Making small connections with others throughout the day is also beneficial, easing stress and boosting contentment, says Professor Cooper. ‘Smile at people in the street, chat to bus drivers and people who serve you in supermarkets,’ he says. ‘This kind of everyday interaction can give you a lift.’
Do What You Love
For me this is an obvious one to add to my 10 ways to grow your own happiness and have been saying this for so long. Having a hobby that absorbs you is an important way to get sources of stress into perspective and boost contentment,’ says Professor Cooper. A study at the University of British Columbia, Canada, found people who spent time pursuing their passions were happier than those who prioritised their job.
So leave work on time and do something you enjoy. ‘One of your hobbies should be an exercise you really like,’ says Rachel Kelly. ‘I feel more alive when I live in my body as well as my mind,’ she adds. So instead of focusing on what it is you can do to lose weight or get fit, find something you really look forward to, whether that’s dancing swimming or running.
Toast To Good News
We often see a harsher version of ourselves than is the reality. So to give yourself perspective, be more attentive to your good points. Notice your achievements – at the end of each day, note down what you’ve done well, whether that’s completing admin that has been hanging over you, getting to the gym despite feeling tired, or lending an ear to a friend who’s having a hard time. This will build you self-esteem so you feel more in control.
When it comes to the bigger bits of good news, like getting a promotion or plucking up the confidence to ask a friend out on a date, allow yourself to acknowledge it by telling others – research shows those who share good news are happier and more satisfied with life. By choosing the most enthusiastic friends to tell you’ll get a more positive response, which will reinforce your own satisfaction.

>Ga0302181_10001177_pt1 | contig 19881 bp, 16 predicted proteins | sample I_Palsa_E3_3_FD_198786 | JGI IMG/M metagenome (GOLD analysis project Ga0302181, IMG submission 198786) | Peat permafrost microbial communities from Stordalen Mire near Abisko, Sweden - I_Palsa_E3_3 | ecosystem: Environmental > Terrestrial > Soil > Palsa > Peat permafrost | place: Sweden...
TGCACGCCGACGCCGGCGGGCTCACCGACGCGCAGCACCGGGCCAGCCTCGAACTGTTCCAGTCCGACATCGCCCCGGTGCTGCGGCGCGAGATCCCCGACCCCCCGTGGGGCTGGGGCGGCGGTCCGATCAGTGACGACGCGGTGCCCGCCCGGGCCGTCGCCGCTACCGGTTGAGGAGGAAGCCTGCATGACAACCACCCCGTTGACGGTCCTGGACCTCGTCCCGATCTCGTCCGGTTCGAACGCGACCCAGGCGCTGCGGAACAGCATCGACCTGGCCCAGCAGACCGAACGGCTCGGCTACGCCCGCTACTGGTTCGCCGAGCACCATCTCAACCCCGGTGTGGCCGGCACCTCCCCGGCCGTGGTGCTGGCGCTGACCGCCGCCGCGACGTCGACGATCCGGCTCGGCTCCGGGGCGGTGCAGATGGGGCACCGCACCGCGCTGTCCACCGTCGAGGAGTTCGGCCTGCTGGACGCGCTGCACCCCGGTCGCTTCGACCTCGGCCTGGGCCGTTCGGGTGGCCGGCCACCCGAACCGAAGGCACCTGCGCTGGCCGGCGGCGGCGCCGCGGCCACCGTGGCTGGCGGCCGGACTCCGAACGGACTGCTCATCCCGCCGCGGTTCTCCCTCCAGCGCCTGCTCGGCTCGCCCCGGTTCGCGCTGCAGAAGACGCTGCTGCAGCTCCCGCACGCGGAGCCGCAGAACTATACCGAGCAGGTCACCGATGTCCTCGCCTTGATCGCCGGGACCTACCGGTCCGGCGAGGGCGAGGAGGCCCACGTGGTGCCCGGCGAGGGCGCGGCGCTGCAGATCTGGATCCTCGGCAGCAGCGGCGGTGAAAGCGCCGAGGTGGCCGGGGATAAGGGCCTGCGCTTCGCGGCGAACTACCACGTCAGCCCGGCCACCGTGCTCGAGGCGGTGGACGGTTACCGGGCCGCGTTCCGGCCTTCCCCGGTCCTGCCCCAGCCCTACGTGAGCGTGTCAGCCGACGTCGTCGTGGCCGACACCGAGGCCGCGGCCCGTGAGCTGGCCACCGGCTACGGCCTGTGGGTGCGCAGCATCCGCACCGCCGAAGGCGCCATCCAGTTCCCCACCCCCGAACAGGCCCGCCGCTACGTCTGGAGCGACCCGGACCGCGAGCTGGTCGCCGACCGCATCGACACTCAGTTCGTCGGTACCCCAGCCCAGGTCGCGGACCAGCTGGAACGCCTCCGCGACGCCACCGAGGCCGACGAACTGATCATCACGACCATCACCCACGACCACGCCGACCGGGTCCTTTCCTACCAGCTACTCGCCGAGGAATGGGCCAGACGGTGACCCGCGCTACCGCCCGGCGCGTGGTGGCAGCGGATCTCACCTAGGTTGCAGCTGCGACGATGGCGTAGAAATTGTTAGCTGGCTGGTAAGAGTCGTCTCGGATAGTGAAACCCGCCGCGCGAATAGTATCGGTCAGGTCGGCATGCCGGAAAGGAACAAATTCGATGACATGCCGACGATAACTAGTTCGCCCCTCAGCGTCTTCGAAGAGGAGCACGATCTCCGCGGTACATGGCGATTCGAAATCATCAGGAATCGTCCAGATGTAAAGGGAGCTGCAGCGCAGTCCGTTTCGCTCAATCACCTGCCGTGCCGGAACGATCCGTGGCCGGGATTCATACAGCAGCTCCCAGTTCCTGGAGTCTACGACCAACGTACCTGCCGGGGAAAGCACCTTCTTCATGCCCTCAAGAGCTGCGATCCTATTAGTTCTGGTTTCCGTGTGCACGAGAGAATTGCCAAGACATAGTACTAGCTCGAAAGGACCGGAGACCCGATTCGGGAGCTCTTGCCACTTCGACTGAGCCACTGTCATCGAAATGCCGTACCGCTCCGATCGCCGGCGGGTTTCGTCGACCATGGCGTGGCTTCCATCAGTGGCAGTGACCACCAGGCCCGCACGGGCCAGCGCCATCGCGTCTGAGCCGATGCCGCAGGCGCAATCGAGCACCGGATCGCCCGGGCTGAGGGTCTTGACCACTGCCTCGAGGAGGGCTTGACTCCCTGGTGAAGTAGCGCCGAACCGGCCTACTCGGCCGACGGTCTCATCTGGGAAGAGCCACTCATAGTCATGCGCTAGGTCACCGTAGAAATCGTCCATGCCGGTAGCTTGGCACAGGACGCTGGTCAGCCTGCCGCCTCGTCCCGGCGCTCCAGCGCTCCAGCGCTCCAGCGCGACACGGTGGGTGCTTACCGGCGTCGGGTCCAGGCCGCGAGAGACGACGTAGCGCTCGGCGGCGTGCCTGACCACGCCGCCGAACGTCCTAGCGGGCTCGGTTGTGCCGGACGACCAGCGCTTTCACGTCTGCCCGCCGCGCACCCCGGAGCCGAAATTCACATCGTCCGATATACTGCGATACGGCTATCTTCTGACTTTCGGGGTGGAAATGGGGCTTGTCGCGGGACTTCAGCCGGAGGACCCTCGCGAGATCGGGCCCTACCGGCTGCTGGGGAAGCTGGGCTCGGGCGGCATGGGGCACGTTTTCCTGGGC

Listening to upbeat music you like really can life your spirits. Studies at the University of Missouri, USA , found listening to positive music daily for two weeks lightened people’s moods in the short-term and boosted their overall happiness. There’s no other stimulation like music to arouse the brain,’ says Professor Paul Dolan. Make music part of your daily life – put it on when you’re getting ready in the morning, exercising or whenever you need a lift. Having a musical soundtrack to your day will help you feel amazing.
I hope you found 10 ways to grow your happiness of interest. I’m going to start applying these to my life; let me know how you get on if you do the same but remember it won’t happen overnight. This is something to be worked on, on a daily basis.
If you would like to add your own items to my 10 ways to grow your happiness – please leave them below.